Bory-castle – the Hungarian Taj Mahal

We know of just a few artists who built their own monument or museum in their own lifetime, but Jenő Bory was one of them.

The story of the castle started in 1912 when Jenő Bory bought the one acre of land in Maria Valley near Székesfehérvár. It only had a small wine cellar but they spent their summer holidays there. Bory considered the castle his own work of art, like a statue, rather than just a building. It had no formal plans, he just extended it year by year. This oversized home with its numerous decorations is a special example of Hungarian symbolic architecture. Even its layout is emblematical as its two centers, the Chapel and the Studio Gallery, symbolize two cardinal elements of Jenő Bory’s life. Several hundred statues which were made with the most diverse techniques can be seen in the castle. Paintings cover the walls, there are mosaics inside and outside of the building, glass paintings and fountains appear in the most unpredictable places.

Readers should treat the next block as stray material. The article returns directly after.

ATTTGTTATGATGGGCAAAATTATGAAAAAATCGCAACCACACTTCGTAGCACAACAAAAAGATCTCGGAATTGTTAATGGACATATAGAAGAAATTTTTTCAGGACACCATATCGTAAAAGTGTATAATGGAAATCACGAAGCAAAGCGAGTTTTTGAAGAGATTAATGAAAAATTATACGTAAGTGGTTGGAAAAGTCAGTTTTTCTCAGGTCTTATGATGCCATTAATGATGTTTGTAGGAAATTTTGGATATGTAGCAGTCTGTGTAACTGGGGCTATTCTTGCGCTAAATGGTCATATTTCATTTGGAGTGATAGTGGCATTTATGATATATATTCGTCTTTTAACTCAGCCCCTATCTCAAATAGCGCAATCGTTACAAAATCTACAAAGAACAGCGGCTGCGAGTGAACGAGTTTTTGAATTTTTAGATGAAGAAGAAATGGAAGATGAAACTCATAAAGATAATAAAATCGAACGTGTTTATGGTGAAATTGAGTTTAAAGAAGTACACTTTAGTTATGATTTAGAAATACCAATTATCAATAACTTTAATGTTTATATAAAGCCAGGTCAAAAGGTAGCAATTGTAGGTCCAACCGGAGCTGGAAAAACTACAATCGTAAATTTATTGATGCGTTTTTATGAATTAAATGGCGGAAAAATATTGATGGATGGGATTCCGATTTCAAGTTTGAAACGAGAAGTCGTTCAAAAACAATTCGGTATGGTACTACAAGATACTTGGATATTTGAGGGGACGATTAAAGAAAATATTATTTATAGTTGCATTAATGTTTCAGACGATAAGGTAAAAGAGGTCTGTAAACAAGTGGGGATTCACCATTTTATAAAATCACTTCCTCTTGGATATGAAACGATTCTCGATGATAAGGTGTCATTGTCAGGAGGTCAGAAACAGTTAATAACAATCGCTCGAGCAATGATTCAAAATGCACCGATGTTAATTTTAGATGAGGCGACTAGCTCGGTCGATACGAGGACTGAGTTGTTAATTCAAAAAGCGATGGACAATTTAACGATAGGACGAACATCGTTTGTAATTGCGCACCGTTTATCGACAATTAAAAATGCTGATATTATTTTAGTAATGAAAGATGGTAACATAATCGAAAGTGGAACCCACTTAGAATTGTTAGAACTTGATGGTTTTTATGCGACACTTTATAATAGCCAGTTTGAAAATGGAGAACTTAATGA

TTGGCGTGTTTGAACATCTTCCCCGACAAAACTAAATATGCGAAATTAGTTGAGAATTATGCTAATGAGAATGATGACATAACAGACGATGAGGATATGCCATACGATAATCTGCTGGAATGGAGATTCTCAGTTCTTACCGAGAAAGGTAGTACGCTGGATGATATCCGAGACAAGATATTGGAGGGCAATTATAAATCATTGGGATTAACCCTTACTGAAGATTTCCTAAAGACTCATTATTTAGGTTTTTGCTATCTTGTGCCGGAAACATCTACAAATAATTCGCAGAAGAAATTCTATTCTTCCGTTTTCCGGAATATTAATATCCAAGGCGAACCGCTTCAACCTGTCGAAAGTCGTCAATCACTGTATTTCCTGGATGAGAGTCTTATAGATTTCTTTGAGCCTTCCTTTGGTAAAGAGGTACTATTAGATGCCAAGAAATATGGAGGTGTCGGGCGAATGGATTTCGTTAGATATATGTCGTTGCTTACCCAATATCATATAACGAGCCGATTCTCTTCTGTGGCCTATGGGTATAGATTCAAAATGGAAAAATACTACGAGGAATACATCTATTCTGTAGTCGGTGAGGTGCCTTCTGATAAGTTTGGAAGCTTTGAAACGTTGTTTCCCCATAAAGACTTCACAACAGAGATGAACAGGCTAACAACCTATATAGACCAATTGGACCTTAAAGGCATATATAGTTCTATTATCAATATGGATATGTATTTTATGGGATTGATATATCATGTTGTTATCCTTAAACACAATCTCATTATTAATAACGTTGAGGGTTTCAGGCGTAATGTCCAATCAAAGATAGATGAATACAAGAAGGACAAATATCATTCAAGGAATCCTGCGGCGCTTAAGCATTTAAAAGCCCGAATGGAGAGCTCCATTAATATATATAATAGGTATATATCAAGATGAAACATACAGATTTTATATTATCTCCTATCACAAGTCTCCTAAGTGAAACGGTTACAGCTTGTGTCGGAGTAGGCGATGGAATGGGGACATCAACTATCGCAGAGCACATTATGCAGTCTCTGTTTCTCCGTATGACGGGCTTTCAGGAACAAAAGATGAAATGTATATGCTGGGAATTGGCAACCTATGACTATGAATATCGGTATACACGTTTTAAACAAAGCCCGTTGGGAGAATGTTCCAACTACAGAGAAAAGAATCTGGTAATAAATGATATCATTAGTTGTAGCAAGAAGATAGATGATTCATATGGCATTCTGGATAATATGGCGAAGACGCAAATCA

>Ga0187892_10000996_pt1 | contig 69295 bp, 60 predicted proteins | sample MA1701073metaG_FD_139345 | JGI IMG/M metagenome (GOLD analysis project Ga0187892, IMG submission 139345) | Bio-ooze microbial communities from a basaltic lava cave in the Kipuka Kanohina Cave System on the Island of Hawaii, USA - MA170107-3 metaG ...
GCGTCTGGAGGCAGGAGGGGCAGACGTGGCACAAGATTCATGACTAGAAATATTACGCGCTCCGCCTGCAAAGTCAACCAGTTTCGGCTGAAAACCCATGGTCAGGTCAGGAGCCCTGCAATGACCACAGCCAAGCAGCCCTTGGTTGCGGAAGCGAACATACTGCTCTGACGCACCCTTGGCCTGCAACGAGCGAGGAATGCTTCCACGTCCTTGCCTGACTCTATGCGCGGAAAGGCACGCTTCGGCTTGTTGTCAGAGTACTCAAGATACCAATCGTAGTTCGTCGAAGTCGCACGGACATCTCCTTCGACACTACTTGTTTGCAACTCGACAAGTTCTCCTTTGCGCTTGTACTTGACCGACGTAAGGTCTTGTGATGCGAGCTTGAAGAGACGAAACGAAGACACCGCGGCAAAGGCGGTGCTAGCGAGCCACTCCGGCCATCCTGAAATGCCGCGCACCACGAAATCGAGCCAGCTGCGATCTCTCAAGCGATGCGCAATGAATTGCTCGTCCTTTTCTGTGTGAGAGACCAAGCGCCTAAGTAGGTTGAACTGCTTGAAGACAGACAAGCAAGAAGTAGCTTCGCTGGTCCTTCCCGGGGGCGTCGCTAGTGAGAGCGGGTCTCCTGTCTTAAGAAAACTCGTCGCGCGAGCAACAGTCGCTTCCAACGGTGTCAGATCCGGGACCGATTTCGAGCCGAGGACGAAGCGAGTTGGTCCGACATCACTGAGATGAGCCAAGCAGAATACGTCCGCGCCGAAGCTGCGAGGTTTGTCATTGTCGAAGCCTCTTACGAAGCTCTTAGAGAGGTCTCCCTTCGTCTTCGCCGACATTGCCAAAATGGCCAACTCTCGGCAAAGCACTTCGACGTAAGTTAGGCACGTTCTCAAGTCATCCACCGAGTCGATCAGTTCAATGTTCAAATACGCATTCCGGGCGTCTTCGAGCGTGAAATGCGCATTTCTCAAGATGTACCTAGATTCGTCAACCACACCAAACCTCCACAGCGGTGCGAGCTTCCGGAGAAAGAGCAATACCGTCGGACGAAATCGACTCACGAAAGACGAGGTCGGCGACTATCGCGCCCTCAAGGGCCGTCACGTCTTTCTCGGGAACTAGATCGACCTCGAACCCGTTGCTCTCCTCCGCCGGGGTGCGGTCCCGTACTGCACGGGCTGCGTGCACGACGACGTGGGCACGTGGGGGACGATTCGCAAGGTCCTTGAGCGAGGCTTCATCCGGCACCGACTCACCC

The building wasn’t planned on a drawing board but at the location. Bory was the architect, the project supervisor, the foreman and also the mason. He was building, developing and decorating this wonderful work of art since 1923 with the help of just a few helpers. From its dungeon up to the towers, the castle is 30 m high. It has seven towers, thirty rooms in different sizes including three studios, and there are statues, paintings, antiquities and works of art all over the castle. Heroes, kings and bards of Hungarian history, from Álmos to Sebestyén Tinódi Lantos, stand in the corridors of the Court of the Hundred Columns.